JPL players, coaches raise heat and injury concerns with turf venue
A WATER break, as stated, is intended for that: drinking water and cooling down. Observation of such stoppages in the Jamaica Premier League (JPL) serves up many such scenarios: players drinking water. However, a major part of the cooling exercise...
A WATER break, as stated, is intended for that: drinking water and cooling down. Observation of such stoppages in the Jamaica Premier League (JPL) serves up many such scenarios: players drinking water.
However, a major part of the cooling exercise also involves players pouring water on their footwear. The heat forms part of a balancing act for league operators, the Professional Jamaica Football League (PFJL), who are juggling to create a mid-ground that caters to the aesthetic appeal of producing high-quality standards for an international audience viewing matches via cable or free-to-air platforms.
For the players, and clubs, some find it a painful exercise and others take another view, saying it is all part of adjusting to the reality.
Waterhouse’s captain, Nicholi Finlayson, noted his experience.
“In terms of the heat and the timing of the games, some games are played at 11 o’clock and some games are played at one o’clock and it’s really hot on the players out there, and the turf brings a lot of heat on the feet,” he said.
“In the water break, most times players have to be using the water to wet their feet or change shoes. It’s really difficult for players to concentrate, even in the water break when you should be taking water for rehydration purposes, but they also have to take some for their foot as well, so it’s really difficult,” Finlayson added.
Along with the heat, he said there were injury issues.
“Sometimes the turf will injure you if you don’t have the proper footwear, with damage to your knees and shins. It’s slippery, most times you see the players go down it’s because their feett get stuck in the turf,” he pointed out.
Donovan Duckie, head coach of quarter-finalists Vere United, said “everything is based upon the climatic factor, so when it’s cool it’s good, it’s conducive for good play. When it’s hot, when it’s humid, it’s very dangerous to us.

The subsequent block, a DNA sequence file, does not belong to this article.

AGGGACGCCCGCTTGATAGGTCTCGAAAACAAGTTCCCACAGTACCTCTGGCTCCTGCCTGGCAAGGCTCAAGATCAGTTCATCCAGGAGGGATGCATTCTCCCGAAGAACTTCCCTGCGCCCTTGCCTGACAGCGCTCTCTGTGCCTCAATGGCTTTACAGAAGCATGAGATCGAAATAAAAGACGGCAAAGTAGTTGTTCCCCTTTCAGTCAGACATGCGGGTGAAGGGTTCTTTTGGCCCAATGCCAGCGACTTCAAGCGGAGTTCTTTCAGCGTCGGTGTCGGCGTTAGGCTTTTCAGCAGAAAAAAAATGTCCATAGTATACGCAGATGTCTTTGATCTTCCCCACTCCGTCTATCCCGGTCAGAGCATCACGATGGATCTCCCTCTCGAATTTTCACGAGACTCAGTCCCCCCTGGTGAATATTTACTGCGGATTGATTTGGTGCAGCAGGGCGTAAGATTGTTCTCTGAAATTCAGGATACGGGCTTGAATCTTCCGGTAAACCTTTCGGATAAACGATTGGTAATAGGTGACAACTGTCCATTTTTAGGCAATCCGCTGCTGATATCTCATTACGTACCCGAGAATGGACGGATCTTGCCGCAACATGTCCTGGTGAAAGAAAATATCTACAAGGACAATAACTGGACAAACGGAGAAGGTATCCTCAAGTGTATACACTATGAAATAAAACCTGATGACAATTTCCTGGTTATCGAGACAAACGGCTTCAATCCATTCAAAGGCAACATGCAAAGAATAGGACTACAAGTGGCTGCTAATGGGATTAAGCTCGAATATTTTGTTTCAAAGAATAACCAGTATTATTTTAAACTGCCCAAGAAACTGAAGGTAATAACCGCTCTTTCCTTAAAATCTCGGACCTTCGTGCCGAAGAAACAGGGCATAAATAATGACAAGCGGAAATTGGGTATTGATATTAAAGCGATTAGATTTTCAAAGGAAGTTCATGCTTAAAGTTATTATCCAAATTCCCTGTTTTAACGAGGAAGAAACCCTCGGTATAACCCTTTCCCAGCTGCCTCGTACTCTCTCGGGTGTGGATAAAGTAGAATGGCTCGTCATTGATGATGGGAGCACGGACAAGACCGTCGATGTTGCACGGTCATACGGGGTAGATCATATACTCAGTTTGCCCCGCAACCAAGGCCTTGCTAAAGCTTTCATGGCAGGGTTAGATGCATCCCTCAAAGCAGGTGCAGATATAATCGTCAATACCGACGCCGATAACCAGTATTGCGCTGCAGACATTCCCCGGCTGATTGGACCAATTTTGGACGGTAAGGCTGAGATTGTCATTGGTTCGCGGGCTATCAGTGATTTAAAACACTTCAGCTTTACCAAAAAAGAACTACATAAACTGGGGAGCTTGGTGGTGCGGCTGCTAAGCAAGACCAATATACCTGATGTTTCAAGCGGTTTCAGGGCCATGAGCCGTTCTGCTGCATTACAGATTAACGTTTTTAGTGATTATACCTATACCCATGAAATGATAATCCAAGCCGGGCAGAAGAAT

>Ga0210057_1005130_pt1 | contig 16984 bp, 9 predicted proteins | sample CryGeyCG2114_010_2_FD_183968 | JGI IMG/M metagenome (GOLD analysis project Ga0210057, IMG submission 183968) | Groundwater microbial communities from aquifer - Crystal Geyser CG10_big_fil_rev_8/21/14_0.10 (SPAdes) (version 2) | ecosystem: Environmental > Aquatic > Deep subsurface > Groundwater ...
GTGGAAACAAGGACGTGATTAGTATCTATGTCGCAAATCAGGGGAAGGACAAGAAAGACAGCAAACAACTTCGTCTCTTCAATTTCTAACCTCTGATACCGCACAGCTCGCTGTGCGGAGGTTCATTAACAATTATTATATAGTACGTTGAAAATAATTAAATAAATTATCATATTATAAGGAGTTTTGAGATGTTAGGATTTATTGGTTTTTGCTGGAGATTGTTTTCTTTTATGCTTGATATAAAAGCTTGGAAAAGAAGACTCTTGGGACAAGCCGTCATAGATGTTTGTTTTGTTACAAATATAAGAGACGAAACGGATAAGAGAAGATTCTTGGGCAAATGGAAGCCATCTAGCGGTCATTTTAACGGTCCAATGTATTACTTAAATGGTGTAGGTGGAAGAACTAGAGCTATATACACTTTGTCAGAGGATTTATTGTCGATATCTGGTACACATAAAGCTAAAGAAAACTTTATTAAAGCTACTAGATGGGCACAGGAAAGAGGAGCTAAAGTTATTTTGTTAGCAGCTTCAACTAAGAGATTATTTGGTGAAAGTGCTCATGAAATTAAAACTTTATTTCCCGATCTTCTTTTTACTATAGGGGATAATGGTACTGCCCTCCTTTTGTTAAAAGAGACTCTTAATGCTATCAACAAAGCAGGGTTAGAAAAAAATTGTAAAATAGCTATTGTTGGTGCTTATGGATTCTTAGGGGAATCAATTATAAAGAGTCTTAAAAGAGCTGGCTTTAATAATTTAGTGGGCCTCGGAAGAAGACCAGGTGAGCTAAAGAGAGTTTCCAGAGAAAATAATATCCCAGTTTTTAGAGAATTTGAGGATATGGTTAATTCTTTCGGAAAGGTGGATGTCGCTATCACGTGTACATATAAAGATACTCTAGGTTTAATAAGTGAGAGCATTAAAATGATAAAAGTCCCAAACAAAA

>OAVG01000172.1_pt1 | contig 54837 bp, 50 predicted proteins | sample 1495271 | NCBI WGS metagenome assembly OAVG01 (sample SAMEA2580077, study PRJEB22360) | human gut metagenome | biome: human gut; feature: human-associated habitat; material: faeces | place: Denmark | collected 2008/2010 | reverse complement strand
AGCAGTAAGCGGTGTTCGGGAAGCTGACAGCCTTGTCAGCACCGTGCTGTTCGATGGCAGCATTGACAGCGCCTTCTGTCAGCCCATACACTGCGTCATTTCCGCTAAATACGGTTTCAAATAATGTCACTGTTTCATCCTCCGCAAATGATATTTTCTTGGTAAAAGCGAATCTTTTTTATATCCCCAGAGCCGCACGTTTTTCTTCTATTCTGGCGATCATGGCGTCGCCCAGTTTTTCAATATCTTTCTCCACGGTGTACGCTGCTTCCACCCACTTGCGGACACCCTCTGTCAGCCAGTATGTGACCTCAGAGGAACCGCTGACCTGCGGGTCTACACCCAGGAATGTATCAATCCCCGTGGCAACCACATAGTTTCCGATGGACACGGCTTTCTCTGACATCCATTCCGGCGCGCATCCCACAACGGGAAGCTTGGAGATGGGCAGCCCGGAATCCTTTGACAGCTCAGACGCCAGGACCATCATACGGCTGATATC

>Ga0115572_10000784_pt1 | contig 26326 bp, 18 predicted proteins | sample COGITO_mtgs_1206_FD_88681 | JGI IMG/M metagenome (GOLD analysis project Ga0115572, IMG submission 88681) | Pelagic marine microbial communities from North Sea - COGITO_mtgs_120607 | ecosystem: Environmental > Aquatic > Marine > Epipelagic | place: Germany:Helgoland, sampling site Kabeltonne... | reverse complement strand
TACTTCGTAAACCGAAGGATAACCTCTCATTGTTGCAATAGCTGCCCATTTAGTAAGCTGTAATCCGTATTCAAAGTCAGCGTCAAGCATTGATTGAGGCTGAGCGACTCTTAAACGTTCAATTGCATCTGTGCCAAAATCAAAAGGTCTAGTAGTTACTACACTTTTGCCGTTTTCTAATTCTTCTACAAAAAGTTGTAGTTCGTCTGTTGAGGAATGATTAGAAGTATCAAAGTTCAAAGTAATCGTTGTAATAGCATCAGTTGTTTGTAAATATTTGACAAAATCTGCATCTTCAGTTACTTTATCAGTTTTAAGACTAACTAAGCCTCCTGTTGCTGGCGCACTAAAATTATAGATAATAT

“I’ve seen shoes bottoms being removed during games. I’ve seen a lot of shoes bottoms falling off because of the situation with the melting of the surface and, you know, it also is a hindrance in terms of when you fall on it in humid conditions,” he shared. “We have to drink too much water and that also slows down our ability to exert force.”
In relation to injury issues, Harbour View’s Head Coach, Ludlow Bernard, pointed to the pressure areas.
He said: “The main hazard is the pressure it places on the knees and ankles, and the heat that generates from the ground itself cannot be healthy at all.
On the contrary, technical directors of Mount Pleasant Football Academy and Cavalier Soccer Club have no issues with the conditions.
“We are so pleased that Pemier League football has come back to Jamaica and I’m sure the boys would be happy playing on any surface, so we’ve got no complaint at all,” said Mount Pleasant’s Walter ‘Wally’ Downes.
Cavalier’s Rudolph Speid said they are so grateful to just be playing, that they would play anywhere.
“You can’t fight the elements,” Speid said. “So if I were (in charge of) those teams, I wouldn’t be complaining too much, I’d make preparation. So you’d probably not play in plastic boots because you know it is going to be hot. And you’d probably make sure at the water break you have enough water to cool off your boots.